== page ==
So finally the will he/won’t he transfer of Andrey Arshavin has gone through and we can all breathe a sigh of relief.
Arsène Wenger’s side have played the type of football recently that is almost unrecognisable from the Beautiful Game his sides are renowned for.
We’ve all been guilty of getting hugely frustrated to the verge of anger about the debacle which has been this transfer, wondering why it has taken so long and why other deals have gone through so much quicker.
We may never know the entire story.
What is certain though, is that calls for a demonstration and Wenger’s resignation were way off the mark...
Wenger may well have too much power at Arsenal – he could do with some resistant support who tells him things he may not be able to see. All great leaders have loyal and wise Lieutenants willing to stand up to them if the situation demands it and I fear Pat Rice and Boro Primorac aren’t that assertive.
A strong aide would have urged him to buy a defensive midfielder and a centre-back, and perhaps he will do so when the summer comes and he can sell William Gallas without the handicap of being cup tied in Europe.
But Wenger’s loyalty to Arsenal is total, which is why he doesn’t hide behind the financial constraints that have made his job doubly hard in the last couple of years and which he never fully divulges.
CEO Ivan Gazidis may well have said that the Champions League isn’t essential, but the property slump has messed up Arsenal’s gameplan and slows down the advantage the Emirates stadium was supposed to bring us.
The CEO’s statement may well deter some doom-mongers and take some pressure off the players (let’s be honest though, some of them could do with a kick up the backside!) but it’s pure PR spin.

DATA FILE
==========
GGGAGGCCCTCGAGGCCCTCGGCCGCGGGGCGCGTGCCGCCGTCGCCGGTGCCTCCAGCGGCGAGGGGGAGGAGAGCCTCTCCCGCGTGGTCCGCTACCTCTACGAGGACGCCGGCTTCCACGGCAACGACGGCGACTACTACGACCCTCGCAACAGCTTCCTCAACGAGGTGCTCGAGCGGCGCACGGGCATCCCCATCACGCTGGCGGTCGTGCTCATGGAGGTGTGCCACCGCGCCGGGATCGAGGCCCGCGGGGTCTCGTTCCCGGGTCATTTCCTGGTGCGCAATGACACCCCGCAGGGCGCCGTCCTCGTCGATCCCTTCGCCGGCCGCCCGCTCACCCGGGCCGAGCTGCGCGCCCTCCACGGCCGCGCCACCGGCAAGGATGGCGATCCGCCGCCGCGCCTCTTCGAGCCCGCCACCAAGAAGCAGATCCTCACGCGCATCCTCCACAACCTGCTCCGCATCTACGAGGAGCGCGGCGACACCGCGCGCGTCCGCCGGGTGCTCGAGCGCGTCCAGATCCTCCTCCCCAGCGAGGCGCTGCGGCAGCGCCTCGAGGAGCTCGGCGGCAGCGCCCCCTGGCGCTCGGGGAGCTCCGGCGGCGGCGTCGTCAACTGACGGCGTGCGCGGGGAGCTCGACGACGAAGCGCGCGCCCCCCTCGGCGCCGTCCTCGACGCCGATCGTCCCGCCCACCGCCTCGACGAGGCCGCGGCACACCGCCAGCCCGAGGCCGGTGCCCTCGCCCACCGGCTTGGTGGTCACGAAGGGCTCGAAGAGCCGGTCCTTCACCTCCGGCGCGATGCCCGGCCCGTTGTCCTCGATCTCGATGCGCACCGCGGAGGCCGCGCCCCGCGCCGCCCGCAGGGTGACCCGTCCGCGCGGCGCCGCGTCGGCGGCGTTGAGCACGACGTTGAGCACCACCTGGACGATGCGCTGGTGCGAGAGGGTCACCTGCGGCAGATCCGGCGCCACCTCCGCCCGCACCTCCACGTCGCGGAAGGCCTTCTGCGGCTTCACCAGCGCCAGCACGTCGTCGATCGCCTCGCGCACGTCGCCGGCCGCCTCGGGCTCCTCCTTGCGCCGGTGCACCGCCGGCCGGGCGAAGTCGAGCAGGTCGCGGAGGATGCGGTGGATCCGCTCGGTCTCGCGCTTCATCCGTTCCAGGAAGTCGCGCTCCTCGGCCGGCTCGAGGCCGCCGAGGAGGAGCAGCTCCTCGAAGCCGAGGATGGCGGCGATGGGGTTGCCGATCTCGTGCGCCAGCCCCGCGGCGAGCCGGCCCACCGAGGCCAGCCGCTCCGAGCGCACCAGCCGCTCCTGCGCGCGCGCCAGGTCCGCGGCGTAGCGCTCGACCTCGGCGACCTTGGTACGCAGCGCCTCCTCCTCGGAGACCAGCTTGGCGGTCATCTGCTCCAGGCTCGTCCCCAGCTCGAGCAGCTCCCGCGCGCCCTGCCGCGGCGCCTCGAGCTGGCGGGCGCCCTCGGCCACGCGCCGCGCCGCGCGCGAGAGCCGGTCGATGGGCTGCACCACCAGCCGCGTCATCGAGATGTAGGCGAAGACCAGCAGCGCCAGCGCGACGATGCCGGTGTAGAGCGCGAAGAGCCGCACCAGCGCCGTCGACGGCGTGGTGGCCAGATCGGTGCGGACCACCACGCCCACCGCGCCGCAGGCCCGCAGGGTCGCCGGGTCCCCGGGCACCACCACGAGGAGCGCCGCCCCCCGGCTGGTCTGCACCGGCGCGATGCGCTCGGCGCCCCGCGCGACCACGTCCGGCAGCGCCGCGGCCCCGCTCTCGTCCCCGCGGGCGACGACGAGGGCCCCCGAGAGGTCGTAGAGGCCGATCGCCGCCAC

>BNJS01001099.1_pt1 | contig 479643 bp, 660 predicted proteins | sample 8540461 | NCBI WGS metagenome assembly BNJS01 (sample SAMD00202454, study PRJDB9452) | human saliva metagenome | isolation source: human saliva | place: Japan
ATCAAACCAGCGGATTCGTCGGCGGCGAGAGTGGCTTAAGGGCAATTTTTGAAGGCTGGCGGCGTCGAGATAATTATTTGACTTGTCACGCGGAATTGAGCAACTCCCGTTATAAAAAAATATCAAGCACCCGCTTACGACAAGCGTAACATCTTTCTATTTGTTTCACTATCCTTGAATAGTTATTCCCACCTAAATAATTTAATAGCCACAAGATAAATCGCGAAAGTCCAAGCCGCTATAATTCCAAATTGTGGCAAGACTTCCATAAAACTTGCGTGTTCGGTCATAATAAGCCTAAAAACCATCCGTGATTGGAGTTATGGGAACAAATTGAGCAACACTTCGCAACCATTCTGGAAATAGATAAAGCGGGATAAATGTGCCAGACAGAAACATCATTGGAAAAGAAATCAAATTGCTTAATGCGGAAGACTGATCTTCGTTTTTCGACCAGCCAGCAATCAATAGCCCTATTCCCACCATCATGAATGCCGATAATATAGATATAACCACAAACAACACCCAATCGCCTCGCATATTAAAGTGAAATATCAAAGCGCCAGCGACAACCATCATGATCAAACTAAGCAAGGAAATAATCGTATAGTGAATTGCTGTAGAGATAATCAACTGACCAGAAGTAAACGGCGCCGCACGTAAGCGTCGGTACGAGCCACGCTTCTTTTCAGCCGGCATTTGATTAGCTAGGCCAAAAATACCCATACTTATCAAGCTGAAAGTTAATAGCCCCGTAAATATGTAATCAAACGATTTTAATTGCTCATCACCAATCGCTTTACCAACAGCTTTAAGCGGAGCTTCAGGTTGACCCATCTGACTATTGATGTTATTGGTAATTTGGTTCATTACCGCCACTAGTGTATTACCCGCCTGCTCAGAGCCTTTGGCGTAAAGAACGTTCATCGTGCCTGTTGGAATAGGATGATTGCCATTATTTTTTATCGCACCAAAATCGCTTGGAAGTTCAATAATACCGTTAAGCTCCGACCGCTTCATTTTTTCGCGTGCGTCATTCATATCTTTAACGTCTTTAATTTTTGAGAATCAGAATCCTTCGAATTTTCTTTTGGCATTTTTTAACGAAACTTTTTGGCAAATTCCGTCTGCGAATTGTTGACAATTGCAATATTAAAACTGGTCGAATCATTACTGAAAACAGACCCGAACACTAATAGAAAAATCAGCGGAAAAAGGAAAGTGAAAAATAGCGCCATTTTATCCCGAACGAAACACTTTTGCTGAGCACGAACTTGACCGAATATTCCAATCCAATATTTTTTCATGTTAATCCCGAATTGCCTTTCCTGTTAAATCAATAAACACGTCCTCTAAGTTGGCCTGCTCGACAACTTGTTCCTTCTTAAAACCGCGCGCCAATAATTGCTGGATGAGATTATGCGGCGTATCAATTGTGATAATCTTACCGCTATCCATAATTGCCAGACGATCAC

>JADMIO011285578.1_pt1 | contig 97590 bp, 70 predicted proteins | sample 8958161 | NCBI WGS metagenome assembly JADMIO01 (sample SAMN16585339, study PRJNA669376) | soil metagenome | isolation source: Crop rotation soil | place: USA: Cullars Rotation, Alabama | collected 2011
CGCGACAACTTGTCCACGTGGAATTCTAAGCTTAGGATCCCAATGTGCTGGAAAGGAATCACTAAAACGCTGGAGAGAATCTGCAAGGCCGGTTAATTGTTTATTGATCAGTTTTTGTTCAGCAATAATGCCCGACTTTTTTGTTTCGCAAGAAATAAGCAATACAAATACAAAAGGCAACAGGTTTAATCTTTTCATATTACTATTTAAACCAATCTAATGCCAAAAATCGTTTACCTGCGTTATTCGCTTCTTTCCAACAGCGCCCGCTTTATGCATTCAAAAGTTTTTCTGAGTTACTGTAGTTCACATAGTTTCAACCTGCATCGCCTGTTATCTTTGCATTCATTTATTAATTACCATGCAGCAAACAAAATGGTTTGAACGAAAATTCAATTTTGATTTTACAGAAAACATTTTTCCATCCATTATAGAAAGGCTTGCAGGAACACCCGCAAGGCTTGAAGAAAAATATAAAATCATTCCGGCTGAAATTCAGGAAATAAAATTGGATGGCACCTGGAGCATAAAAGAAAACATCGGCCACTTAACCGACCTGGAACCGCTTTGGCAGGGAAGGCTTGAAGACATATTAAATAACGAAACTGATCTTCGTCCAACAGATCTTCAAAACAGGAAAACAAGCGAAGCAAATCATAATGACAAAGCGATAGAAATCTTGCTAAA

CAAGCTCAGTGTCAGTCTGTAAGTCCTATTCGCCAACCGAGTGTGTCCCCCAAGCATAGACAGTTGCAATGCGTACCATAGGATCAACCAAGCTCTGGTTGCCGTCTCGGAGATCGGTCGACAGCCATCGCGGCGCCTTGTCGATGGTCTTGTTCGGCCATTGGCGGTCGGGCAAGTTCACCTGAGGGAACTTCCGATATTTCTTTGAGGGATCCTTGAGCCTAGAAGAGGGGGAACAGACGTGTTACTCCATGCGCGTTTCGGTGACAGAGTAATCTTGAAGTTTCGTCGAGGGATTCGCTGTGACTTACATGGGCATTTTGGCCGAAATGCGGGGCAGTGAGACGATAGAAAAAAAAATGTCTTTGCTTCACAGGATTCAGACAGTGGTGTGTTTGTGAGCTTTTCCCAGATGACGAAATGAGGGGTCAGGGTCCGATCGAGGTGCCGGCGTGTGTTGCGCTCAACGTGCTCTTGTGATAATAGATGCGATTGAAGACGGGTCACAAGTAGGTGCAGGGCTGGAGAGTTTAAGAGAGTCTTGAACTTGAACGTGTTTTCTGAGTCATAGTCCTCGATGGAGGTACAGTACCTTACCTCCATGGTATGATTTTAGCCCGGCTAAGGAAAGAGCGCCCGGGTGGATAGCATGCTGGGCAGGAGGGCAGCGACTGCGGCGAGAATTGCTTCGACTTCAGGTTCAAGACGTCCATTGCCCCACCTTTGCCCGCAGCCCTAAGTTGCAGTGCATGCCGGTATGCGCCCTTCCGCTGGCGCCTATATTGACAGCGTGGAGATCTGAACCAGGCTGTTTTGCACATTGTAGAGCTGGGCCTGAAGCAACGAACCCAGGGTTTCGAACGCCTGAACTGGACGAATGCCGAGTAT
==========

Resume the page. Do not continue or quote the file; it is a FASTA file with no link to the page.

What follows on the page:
That is why Wenger hasn’t spent big money on players. That is why he and the board (who do the financial side of things) hoped to get Mathieu Flamini on a cheaper deal than the Frenchman felt he deserved and eventually got elsewhere.
The same can be said of C*shley C*le, Bobby Pires, Edu…
That is part of the reason why the Arshavin deal went on so long.
Zenit could not accept that no one else was prepared to pay them bigger money for their star and touted him around to others.
Anyone who has done business with Russians (and I have done so in the not too distant past) will tell you, the recession has hit Russia harder than most. There has been a dramatic change in the social environment and losing their equivalent to David Beckham at cut price was always going to result in the club losing face.
In the end, they blinked first because the player had decided it was time to leave and the club had already bought a replacement.
It was torture for all Gooners and all of us with season tickets felt anger once more that our huge ticket prices were not funding new faces when the club so desperately needed one (or three!).
But that is the problem with being prudent, with being responsible. We are not a rich man’s plaything (yet) and hopefully we will see some stability.
As my colleague said, Arshavin won’t play on Sunday – a place on the bench is the best we can hope for and even that is unlikely.
But in the meantime, while the club is scrapping for results and needs our support, we have to give it to them.
Arsenal has punched above its weight for a long time, initially because of Highbury and then because of the Emirates debt burden.
The reason we have all become so spoilt is down to one man – Arsène Wenger. We may not agree with him, but like any great patriarch, we will all realise how magnificent he has been when he is no longer here.